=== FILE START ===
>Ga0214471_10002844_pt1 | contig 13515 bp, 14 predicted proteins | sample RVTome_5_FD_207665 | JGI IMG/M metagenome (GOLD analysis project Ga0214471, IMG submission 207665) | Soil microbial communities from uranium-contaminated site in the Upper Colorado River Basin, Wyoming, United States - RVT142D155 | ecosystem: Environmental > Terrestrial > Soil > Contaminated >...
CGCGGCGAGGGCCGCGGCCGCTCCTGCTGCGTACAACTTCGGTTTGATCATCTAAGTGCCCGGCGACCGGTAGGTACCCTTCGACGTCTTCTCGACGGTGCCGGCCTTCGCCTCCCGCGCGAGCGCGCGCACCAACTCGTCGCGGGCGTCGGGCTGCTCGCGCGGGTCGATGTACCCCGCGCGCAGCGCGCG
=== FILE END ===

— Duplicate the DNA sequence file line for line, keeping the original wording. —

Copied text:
>Ga0214471_10002844_pt1 | contig 13515 bp, 14 predicted proteins | sample RVTome_5_FD_207665 | JGI IMG/M metagenome (GOLD analysis project Ga0214471, IMG submission 207665) | Soil microbial communities from uranium-contaminated site in the Upper Colorado River Basin, Wyoming, United States - RVT142D155 | ecosystem: Environmental > Terrestrial > Soil > Contaminated >...
CGCGGCGAGGGCCGCGGCCGCTCCTGCTGCGTACAACTTCGGTTTGATCATCTAAGTGCCCGGCGACCGGTAGGTACCCTTCGACGTCTTCTCGACGGTGCCGGCCTTCGCCTCCCGCGCGAGCGCGCGCACCAACTCGTCGCGGGCGTCGGGCTGCTCGCGCGGGTCGATGTACCCCGCGCGCAGCGCGCG